Foot News

Platelet Rich Plasma Injection for Chronic Midsubstance Achilles Tendinopathy
April 7, 2012

Scientific News in Foot Pain (Part 6):
Clinical and Magnetic Resonance Imaging Outcomes Following Platelet Rich Plasma Injection for Chronic Midsubstance Achilles Tendinopathy

Platelet rich plasma is a preparation that can be made in a clinic or operating room. Blood is taken from a vein and placed in a centrifuge, a device that rotates at high-speed causing the different parts of the blood to separate. The red blood cells themselves settle to the bottom. The water, salts, and protein in the serum rise to the top. In between these two layers is a white layer which contains platelets and white blood cells. This unproven treatment has received much attention by the lay press, because many prominent athletes have used it for their musculoskeletal injuries.

There is little in the way of significant proof to show its effectiveness. In addition, few private insurances have accepted it and therefore the costs of this treatment are often borne by the patient. It can be quite expensive.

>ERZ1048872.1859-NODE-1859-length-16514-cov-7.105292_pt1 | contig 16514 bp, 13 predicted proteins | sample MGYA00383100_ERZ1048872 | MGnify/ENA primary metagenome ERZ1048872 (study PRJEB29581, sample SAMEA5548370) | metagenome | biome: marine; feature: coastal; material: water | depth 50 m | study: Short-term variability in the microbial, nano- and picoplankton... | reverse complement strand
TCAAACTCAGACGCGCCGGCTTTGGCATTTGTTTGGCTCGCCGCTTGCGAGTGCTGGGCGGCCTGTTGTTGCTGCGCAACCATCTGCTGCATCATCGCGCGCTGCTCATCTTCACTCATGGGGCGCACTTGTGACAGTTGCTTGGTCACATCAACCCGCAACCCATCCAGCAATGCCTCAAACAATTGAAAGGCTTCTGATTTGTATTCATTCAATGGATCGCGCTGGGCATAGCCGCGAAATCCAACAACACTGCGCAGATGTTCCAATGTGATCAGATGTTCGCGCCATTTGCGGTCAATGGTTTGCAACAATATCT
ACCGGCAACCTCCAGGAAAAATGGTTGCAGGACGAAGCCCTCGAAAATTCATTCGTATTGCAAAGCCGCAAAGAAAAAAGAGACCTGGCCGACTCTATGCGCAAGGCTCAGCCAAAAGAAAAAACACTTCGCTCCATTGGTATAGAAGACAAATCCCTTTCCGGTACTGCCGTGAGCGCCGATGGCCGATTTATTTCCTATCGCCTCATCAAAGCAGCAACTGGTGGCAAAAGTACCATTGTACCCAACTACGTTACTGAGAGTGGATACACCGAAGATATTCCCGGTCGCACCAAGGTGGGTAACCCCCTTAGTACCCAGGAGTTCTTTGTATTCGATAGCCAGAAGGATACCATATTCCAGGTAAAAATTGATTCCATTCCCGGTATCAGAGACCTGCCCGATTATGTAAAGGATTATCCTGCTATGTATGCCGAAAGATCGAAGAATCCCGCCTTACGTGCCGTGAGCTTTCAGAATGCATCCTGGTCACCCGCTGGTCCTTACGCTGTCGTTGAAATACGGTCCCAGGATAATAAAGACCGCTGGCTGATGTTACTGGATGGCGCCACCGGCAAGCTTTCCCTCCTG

Dr. Owens  (Owens RF Jr et al.  Clinical and magnetic resonance imaging outcomes following platelet rich plasma injection for chronic midsubstance Achilles tendinopathy. Foot Ankle Int. 2011 Nov;32(11):1032-9.) has reviewed his series of patients treated for Achilles tendinitis with PRP injections over a two-year period. On MRI scan, only one of six patients showed improvement after the injection. Test scores showed mild to modest improvements. Tendinitis does tend to improve without treatment. This study was not controlled, so it is difficult to determine whether these small improvements occurred because of the injection or would’ve happened naturally.

I have stated previously that PRP and other biological treatments show great promise in the treatment of musculoskeletal conditions, but the effectiveness and reasons for doing these injections have not been established. The great many promising treatments come and go in medicine. It is always advisable to wait on these treatments until their risks, benefits, and potential complications have been worked out through controlled scientific studies.

–Brett Fink, MD.  Co-author of The Whole Foot Book:  A Comprehensive Guide to Taking Care of your Feet